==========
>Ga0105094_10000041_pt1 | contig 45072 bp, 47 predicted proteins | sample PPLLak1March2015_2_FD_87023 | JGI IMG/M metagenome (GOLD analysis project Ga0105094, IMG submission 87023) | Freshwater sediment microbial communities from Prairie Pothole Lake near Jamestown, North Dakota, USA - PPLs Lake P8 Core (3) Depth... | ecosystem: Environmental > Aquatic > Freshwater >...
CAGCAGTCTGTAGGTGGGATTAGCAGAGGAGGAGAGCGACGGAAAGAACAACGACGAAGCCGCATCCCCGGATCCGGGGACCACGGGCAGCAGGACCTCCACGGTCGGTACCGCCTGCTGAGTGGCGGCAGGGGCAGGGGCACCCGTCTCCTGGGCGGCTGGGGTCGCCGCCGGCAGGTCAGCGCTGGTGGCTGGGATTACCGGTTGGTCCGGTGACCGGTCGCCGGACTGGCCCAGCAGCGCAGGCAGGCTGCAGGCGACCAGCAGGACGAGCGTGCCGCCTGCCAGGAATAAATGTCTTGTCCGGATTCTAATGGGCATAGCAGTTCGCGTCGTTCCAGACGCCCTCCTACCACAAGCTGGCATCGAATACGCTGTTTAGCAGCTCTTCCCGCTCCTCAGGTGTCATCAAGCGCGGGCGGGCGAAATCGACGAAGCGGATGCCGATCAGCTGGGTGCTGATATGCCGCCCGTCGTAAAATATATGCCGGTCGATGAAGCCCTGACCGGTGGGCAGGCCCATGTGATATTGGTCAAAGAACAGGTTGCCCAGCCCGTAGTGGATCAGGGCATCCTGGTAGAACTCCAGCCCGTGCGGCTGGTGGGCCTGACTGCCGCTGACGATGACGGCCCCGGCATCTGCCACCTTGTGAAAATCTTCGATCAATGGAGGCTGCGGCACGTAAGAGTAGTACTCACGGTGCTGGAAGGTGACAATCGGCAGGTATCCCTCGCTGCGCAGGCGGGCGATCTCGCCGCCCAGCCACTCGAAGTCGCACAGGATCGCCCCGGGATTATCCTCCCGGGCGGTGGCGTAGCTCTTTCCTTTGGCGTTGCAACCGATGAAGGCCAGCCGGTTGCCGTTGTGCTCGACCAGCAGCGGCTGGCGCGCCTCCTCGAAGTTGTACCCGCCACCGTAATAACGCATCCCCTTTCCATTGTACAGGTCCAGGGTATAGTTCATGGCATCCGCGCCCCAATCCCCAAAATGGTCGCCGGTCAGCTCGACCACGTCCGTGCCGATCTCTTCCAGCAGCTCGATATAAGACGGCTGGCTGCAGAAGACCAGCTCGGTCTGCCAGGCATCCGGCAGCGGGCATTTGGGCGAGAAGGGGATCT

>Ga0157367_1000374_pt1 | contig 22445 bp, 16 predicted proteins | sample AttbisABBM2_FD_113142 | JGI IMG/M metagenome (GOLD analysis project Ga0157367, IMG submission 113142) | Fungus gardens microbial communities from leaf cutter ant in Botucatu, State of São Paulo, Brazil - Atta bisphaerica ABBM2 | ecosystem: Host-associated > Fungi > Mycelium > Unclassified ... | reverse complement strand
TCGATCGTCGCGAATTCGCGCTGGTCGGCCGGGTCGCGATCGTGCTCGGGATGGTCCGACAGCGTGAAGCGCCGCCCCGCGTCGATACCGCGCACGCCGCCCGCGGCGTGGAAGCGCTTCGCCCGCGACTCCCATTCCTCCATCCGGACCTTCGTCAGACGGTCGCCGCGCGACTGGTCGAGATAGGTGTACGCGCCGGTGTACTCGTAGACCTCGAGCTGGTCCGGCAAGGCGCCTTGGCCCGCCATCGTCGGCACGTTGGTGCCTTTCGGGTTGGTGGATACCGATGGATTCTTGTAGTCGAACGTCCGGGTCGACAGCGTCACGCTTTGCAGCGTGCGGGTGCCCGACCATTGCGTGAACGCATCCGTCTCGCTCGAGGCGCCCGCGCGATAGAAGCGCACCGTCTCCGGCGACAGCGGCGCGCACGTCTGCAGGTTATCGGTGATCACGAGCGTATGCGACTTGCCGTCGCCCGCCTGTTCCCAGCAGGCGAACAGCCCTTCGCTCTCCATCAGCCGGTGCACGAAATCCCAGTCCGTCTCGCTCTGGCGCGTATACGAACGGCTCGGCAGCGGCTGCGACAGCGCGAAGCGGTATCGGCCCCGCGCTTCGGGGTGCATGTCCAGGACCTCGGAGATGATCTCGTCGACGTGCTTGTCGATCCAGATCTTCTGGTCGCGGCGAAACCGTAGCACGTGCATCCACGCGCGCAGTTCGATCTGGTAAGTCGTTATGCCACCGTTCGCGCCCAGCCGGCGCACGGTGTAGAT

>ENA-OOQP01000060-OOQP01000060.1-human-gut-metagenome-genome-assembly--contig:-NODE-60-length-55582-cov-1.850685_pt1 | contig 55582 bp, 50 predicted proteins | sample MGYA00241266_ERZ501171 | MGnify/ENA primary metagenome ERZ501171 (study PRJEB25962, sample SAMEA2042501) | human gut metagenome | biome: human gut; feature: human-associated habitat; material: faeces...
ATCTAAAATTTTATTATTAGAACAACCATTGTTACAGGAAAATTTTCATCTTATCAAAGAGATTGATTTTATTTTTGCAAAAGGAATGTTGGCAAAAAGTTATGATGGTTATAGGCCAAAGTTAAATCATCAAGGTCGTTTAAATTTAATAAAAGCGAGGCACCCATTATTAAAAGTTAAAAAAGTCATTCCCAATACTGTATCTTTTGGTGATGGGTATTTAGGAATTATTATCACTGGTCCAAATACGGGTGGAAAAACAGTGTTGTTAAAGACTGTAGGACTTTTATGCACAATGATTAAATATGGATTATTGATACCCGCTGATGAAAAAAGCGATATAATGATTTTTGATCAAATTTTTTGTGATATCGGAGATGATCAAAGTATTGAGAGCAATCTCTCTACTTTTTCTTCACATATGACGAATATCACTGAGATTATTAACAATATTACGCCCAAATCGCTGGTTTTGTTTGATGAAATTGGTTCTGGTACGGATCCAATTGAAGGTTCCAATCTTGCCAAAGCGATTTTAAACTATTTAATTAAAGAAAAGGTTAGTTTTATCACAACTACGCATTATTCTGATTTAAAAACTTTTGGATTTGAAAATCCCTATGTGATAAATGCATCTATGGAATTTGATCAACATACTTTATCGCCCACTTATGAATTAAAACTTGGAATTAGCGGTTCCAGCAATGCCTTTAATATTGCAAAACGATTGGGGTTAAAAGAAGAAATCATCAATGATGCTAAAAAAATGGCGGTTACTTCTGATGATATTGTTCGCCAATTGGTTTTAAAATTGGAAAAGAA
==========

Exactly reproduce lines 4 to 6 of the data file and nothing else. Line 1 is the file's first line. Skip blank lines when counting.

TCGATCGTCGCGAATTCGCGCTGGTCGGCCGGGTCGCGATCGTGCTCGGGATGGTCCGACAGCGTGAAGCGCCGCCCCGCGTCGATACCGCGCACGCCGCCCGCGGCGTGGAAGCGCTTCGCCCGCGACTCCCATTCCTCCATCCGGACCTTCGTCAGACGGTCGCCGCGCGACTGGTCGAGATAGGTGTACGCGCCGGTGTACTCGTAGACCTCGAGCTGGTCCGGCAAGGCGCCTTGGCCCGCCATCGTCGGCACGTTGGTGCCTTTCGGGTTGGTGGATACCGATGGATTCTTGTAGTCGAACGTCCGGGTCGACAGCGTCACGCTTTGCAGCGTGCGGGTGCCCGACCATTGCGTGAACGCATCCGTCTCGCTCGAGGCGCCCGCGCGATAGAAGCGCACCGTCTCCGGCGACAGCGGCGCGCACGTCTGCAGGTTATCGGTGATCACGAGCGTATGCGACTTGCCGTCGCCCGCCTGTTCCCAGCAGGCGAACAGCCCTTCGCTCTCCATCAGCCGGTGCACGAAATCCCAGTCCGTCTCGCTCTGGCGCGTATACGAACGGCTCGGCAGCGGCTGCGACAGCGCGAAGCGGTATCGGCCCCGCGCTTCGGGGTGCATGTCCAGGACCTCGGAGATGATCTCGTCGACGTGCTTGTCGATCCAGATCTTCTGGTCGCGGCGAAACCGTAGCACGTGCATCCACGCGCGCAGTTCGATCTGGTAAGTCGTTATGCCACCGTTCGCGCCCAGCCGGCGCACGGTGTAGAT

>ENA-OOQP01000060-OOQP01000060.1-human-gut-metagenome-genome-assembly--contig:-NODE-60-length-55582-cov-1.850685_pt1 | contig 55582 bp, 50 predicted proteins | sample MGYA00241266_ERZ501171 | MGnify/ENA primary metagenome ERZ501171 (study PRJEB25962, sample SAMEA2042501) | human gut metagenome | biome: human gut; feature: human-associated habitat; material: faeces...
ATCTAAAATTTTATTATTAGAACAACCATTGTTACAGGAAAATTTTCATCTTATCAAAGAGATTGATTTTATTTTTGCAAAAGGAATGTTGGCAAAAAGTTATGATGGTTATAGGCCAAAGTTAAATCATCAAGGTCGTTTAAATTTAATAAAAGCGAGGCACCCATTATTAAAAGTTAAAAAAGTCATTCCCAATACTGTATCTTTTGGTGATGGGTATTTAGGAATTATTATCACTGGTCCAAATACGGGTGGAAAAACAGTGTTGTTAAAGACTGTAGGACTTTTATGCACAATGATTAAATATGGATTATTGATACCCGCTGATGAAAAAAGCGATATAATGATTTTTGATCAAATTTTTTGTGATATCGGAGATGATCAAAGTATTGAGAGCAATCTCTCTACTTTTTCTTCACATATGACGAATATCACTGAGATTATTAACAATATTACGCCCAAATCGCTGGTTTTGTTTGATGAAATTGGTTCTGGTACGGATCCAATTGAAGGTTCCAATCTTGCCAAAGCGATTTTAAACTATTTAATTAAAGAAAAGGTTAGTTTTATCACAACTACGCATTATTCTGATTTAAAAACTTTTGGATTTGAAAATCCCTATGTGATAAATGCATCTATGGAATTTGATCAACATACTTTATCGCCCACTTATGAATTAAAACTTGGAATTAGCGGTTCCAGCAATGCCTTTAATATTGCAAAACGATTGGGGTTAAAAGAAGAAATCATCAATGATGCTAAAAAAATGGCGGTTACTTCTGATGATATTGTTCGCCAATTGGTTTTAAAATTGGAAAAGAA